RUSSIAN ELECTIONS; Could the map turn red again on Sunday?
It's too close to call between Yeltsin and his Communist rival in the race for the Kremlin, writes Phil Reeves in Moscow
Friday 14 June 1996
The country's 107 million electorate, from reindeer herdsmen in the remotest reaches of the Arctic (some of whom have already voted, so far flung are their homes), to the chic urbanites of St Petersburg, will vote in 95,000 stations, spread across 11 time zones. While Muscovites are watching Saturday night movies on television, the citizens of Vladivostok will be in their polling booths.
Although there are 10 candidates, the issue to be resolved is whether Boris Yeltsin will remain in the Kremlin for a second term, or whether the hugely powerful President's office will pass to Gennady Zyuganov, the Communist leader. Both are expected to emerge from Sunday's contest with enough votes to place them in a two-horse run-off next month.
Neither will win the 50 per cent needed for outright victory.
Concern about fraud is such that the Communists claim to be planning to send observers to each voting station, an operation involving several hundred thousand people. The Yeltsin camp is also discussing similar measures, although on a smaller scale. And there will be hundreds of international and other independent observers.
Technically, rigging the ballot should be impossible. The law allows observers to watch every stage of the voting process. They can inspect voter lists, and are entitled to copies of the results protocols as they are passed from local to territorial election commissions, and then on to the Central Election Commission (CEC) in Moscow. This enables the contenders to conduct what amounts to a parallel count - which the Communists intend to do. But this is a complex, labour-intensive operation; there are strong doubts over whether they can pull it off.
In reality, some voting stations seem certain to go unmonitored, opening the way for a certain amount of falsification, either by pro-Yeltsin officials (who tend to occupy top regional jobs) or by the Communists (who control more than 30 per cent of local election commissions). Add to this the fact that regional power-brokers think little of applying pressure to those under their sway beforehand - the president of one republic has publicly guaranteed Mr Yeltsin 99 per cent of his population's support - and the process looks murky.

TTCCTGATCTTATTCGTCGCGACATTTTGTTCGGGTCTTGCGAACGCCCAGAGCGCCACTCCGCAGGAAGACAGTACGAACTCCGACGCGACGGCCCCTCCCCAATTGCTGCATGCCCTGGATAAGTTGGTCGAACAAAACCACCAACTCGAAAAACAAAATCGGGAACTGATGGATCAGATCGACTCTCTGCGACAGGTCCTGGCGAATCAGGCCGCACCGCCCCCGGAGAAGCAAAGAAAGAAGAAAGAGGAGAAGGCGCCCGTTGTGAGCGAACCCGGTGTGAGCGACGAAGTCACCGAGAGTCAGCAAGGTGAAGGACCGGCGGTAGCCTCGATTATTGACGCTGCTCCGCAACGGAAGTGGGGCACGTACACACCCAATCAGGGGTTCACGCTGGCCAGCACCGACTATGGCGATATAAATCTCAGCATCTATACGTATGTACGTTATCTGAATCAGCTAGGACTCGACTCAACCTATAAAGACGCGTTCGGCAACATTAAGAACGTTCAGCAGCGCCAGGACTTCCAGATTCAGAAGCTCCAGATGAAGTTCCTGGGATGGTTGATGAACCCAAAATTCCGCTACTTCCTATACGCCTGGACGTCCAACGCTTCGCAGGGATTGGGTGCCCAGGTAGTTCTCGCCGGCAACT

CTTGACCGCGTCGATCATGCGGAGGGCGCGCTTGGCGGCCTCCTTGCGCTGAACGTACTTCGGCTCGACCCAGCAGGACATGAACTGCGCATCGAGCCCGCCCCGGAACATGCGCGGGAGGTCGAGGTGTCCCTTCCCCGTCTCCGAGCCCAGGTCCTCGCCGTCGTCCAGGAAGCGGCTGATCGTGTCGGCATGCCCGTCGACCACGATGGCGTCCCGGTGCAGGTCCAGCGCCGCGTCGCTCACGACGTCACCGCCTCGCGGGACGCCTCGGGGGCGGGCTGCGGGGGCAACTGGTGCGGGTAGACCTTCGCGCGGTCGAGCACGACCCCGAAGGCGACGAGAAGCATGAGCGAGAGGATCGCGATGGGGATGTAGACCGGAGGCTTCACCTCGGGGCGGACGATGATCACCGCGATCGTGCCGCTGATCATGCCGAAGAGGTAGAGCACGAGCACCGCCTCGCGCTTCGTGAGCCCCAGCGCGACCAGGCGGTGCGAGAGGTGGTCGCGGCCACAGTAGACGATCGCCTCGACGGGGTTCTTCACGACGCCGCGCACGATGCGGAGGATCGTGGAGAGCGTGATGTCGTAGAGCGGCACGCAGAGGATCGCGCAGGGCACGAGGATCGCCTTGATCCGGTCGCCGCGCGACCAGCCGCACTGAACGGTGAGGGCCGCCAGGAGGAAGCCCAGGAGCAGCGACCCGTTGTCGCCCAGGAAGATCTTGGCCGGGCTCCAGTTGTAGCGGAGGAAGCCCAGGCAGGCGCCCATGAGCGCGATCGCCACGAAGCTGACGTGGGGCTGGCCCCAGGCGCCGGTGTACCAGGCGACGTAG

Although the CEC has 15 days to complete counting, the general picture will probably be clear by Monday. The first results from the far east are expected on Sunday night, but they are unlikely to be a reliable guide to the outcome. The region includes sweeps of near empty landscape, an electoral district more than four times the size of Britain, and has a reputation for maverick voting.
For the election to be valid, there must be a turn-out of at least 50 per cent. Surveys suggest it will be above the 63 per cent who voted in December's parliamentary poll. A high turn-out is critical to Mr Yeltsin. The Communist bloc's 20 to 25 million core voters will behave like American Republicans; they vote, come what may.
The President's support contains many more waverers. Two hurdles stand in their way. It is a summer weekend, when city dwellers, especially in pro-reform Moscow, head for their country cottages. And there is a Euro 96 football match between Russia and Germany.
So where will the election be decided? Russia's electoral history is so short that there is not enough data to draw many reliable conclusions by studying past form. That said, the Communists are strongest in the rural areas, particularly the southern "red belt". They tend to be weaker in the more populated north-west - with certain exceptions, like Smolensk and Pskov, which the Yeltsin camp admits it has no chance of winning. The pro-reformers can rely on the cities of St Petersburg and Moscow, plus loyalist republics like Tatarstan and Kalmyk.
What, then, should one look out for a the results trickle in? The Yeltsin campaign has high hopes of winning in a number of other areas which voted Communist six months ago, for instance, Nizhny Novgorod, Yaroslavl, Chelyabinsk and the regions of Moscow and Leningrad (the city of St Petersburg changed its name; the region has not). They also expect to take several others where the vote was fairly evenly spread, including Murmansk and Sverdlovsk.
Any sign that Mr Yeltsin has made progress in the Communist strongholds like Kemerovo (where 48 per cent voted Communist in December), Amur, Ulyanovsk, Kaluga, Oryol, and the Adygei Republic will be greeted with delight by the Kremlin. But there is potential for the unexpected. The lowly standing of the ultra-nationalist Vladimir Zhirinovsky in the polls is probably deceptive; in the past he has done far better than predicted; he is mounting a last-minute campaign, and could easily come third.
The Yeltsin team has been showing signs of over-confidence (some of his aides have even reportedly booked flights for holidays on the Black Sea between rounds) and the President may have made a mistake when he claimed he will win outright in the first round.This could all backfire, come Sunday.
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